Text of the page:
Image via Wikipedia

There is a lot of talk in the craft community about what makes one a “master_____.”  We hear about students, sometimes about apprentices, but no one talks about being a journeyman.  One does not simple take a class and then move from student directly to master.  There is an in between step, one where you travel from being an apprentice to being a master – journeyman.  Wikipedia has a wonderful description:

A journeyman is a trader or crafter who has completed an apprenticeship. A journeyman was a craftsman who had fully learned his trade and earned money but was not yet a master. To become a master, a journeyman had to submit a master work piece to a guild for judgment. If the work were deemed worthy, the journeyman would be admitted to the guild as a master.

This is the level I see myself at right now.  Yes, I will always be learning and taking classes, but I’m past the beginner phase of my career.  I teach now also.  But I know that I’m still not at master level.  I can see it in reach if I continue to put in the hours in my studio and keep pushing myself.  I don’t think that there is a specific number of hours (say 10,000 or 10 years) that will make me a master.  It’s the quality of my journey that will bring me to that level.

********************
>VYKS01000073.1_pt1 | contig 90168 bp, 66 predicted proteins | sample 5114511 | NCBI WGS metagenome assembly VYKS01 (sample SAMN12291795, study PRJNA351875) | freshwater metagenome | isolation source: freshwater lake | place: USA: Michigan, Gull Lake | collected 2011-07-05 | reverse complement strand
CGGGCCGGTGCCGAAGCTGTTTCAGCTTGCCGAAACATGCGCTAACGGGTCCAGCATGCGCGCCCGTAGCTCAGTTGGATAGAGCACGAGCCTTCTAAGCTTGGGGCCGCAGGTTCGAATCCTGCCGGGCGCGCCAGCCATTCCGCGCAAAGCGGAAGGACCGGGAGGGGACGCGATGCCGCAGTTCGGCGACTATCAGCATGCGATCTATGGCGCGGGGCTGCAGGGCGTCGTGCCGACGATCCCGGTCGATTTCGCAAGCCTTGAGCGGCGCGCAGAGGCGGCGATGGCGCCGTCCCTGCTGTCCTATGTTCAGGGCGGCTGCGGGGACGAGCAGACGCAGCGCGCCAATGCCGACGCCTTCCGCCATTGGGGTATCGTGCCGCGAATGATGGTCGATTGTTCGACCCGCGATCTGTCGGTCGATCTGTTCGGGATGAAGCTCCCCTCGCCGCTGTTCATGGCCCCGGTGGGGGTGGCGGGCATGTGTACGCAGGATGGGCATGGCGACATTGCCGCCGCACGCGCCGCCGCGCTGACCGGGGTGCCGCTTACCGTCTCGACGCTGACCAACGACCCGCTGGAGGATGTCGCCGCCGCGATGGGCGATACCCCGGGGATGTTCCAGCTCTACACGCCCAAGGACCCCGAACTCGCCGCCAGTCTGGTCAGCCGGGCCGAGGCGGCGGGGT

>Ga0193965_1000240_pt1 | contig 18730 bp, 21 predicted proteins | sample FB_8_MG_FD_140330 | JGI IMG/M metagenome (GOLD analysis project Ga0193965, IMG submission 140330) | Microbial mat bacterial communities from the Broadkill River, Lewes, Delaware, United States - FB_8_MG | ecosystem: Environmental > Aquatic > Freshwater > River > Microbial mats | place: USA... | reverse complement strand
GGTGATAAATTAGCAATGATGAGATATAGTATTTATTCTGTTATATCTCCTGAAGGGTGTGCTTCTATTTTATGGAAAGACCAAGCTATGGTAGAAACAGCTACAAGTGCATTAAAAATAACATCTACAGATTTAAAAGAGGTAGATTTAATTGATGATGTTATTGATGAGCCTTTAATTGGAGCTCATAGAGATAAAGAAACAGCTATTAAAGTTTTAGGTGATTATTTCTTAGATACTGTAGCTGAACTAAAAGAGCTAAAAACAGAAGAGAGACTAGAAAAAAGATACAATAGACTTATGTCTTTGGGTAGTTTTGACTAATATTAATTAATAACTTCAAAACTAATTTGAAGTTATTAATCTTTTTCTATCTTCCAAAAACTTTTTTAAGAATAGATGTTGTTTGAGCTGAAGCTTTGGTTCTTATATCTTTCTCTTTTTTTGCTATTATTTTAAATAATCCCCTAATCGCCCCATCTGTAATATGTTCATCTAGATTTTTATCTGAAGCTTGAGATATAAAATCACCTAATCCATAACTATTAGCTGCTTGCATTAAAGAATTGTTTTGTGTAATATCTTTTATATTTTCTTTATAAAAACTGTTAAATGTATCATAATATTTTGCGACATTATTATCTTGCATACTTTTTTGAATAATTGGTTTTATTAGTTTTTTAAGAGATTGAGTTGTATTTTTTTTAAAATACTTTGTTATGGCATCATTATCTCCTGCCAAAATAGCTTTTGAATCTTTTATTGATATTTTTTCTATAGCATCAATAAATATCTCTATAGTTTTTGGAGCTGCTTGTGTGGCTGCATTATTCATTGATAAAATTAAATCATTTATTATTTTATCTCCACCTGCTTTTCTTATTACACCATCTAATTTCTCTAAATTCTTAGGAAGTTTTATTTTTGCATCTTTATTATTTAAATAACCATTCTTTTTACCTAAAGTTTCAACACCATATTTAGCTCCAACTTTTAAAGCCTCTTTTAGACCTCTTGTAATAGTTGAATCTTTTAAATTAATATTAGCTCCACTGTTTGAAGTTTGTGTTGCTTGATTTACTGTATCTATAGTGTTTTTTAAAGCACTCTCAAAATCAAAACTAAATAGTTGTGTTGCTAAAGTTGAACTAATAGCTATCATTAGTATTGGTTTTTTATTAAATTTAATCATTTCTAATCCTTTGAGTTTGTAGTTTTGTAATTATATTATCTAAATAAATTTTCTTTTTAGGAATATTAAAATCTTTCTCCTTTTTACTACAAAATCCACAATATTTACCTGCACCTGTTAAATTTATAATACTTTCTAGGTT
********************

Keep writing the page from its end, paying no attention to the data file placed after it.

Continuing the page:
As yet untitled Collar VI ©2011 sterling silver, agate - This series of collars has helped to refine my soldering skills.

In this country, we don’t have one guild that judges us master.  The Pennsylvania Guild of Craftsmen has a system of judging members work into “juried status.”  This is probably the most similar to what Wikipedia was talking about.  In Europe there are still places that will decide if you are a master metalsmith.  I know that I am not ready for that kind of judgement yet.  But I will continue to learn new techniques, practice and improve the ones I know, and hopefully progress down the path to master metalsmith.  Won’t you join me on my journey?

What about you?  Do you have a particular idea of what makes someone a “master” in your (or any) chosen field?  Is it truly just the number of hours one puts in or is the quality of the time spent as Lisa Call suggested recently on her blog?  Leave your opinion in the comments and keep the conversation going.

One thought on “Journeyman

  1. Great point, Wendy. I don’t think we can skip the hours put in, but the 10,000 hour calculation seems suspicious from an art point of view. That’s about 5 years of traditional full-time on-the-job experience. Master to me implies not only teaching others but a lifetime of experience. I think I’m just going to enjoy the journey (ooh, hence the name!) for now.


Comments are closed.